Home > 2016 > Men, Women and the Nation: Semiotics of Hindu Nationalism

Mainstream, VOL LIV No 17 New Delhi April 16, 2016

Men, Women and the Nation: Semiotics of Hindu Nationalism

Friday 15 April 2016

by Navneet Sharma and Pradeep Nair

Trident (Trishul)is a symbol of Hindu religion and not a weapon.... its distribution is a movement to realise our goal of [the] Hindu Rashtra. —A Hindu fanatic leader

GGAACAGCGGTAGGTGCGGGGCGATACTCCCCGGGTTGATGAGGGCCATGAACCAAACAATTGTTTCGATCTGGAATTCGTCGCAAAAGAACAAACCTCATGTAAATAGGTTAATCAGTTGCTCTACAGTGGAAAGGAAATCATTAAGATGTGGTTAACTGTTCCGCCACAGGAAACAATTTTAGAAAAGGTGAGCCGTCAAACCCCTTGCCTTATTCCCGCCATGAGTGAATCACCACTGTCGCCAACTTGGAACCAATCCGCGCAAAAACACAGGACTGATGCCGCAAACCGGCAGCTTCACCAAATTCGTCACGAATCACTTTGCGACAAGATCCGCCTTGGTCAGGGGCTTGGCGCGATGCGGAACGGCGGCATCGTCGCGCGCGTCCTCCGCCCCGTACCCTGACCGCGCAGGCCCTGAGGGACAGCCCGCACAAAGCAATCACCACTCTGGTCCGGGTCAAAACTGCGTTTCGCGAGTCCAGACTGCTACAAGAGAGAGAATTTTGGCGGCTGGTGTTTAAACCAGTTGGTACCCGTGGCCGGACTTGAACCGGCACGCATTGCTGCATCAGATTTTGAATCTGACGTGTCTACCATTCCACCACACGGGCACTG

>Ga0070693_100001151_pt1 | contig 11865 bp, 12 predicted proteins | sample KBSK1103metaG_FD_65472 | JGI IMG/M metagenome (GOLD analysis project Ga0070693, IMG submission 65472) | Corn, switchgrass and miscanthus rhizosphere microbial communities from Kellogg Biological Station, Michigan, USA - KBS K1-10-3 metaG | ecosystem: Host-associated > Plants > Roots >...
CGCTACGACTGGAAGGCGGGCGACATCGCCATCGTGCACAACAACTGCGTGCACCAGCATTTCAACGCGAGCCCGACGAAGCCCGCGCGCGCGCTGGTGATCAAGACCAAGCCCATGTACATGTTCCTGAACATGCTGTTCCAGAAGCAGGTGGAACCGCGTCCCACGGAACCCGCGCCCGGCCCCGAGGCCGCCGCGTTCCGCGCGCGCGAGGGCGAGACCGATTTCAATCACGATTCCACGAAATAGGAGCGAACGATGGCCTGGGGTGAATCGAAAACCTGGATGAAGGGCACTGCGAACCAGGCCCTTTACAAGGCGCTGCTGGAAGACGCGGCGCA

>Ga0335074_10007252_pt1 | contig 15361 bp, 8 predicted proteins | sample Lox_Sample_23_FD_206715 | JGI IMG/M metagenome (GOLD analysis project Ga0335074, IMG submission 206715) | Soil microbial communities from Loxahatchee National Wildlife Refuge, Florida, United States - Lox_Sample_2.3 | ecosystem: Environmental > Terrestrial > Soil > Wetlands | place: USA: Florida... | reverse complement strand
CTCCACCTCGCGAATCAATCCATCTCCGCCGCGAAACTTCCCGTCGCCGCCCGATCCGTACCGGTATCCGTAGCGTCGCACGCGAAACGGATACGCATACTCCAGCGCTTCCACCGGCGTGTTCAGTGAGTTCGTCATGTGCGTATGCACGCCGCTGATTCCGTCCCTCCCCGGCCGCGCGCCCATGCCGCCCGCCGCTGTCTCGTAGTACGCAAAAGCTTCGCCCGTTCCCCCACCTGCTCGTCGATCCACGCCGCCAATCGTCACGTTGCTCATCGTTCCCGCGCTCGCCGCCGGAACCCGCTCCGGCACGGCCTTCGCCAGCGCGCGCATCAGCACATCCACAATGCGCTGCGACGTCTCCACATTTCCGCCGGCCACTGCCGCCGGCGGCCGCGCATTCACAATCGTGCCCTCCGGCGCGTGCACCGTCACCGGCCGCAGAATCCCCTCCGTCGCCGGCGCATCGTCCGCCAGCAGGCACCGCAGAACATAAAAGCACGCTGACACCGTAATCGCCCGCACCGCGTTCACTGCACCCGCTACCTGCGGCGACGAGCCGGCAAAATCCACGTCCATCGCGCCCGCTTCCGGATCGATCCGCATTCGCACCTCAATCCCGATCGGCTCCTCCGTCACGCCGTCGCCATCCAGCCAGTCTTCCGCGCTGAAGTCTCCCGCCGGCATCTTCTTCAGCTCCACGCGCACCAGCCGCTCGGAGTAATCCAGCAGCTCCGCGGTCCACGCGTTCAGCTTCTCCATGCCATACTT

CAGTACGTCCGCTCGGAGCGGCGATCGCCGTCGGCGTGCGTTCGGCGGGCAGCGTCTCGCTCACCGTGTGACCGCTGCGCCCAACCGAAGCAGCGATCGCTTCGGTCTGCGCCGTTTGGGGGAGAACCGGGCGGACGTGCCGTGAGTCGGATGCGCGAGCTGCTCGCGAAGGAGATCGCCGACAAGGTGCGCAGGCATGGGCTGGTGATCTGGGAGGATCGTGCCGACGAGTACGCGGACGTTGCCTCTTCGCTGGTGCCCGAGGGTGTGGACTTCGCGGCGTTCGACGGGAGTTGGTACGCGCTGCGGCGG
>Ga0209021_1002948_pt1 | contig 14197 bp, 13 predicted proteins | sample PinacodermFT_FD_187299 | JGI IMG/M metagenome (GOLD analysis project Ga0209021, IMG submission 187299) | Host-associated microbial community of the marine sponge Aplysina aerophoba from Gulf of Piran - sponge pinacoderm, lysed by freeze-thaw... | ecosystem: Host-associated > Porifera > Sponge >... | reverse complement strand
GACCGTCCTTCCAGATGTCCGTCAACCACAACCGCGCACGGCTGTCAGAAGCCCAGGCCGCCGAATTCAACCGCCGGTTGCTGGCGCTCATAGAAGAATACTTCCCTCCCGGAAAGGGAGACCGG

The mobilisation of people on communal lines has been the oldest trick in the politics of the world and nations. In Hindu mythology ‘trishul’ is wielded by Shiva and Durga. Trishul is a polyvalent (trifold or having multiple usage) symbol. The trishul wielder symbolises a virulent and powerful god. The distribution of tridents is hailed as ‘trishul deeksha’ by the organisers. The question is: why ‘trishul’? If it is about god and mobilisation for the religion’s sake, it could have been a damru (triangular conical drum). The distribution of trishuls is not just to abide by the idea of religion or expression of faith, but it creates a jingoistic religious nationalism and politics.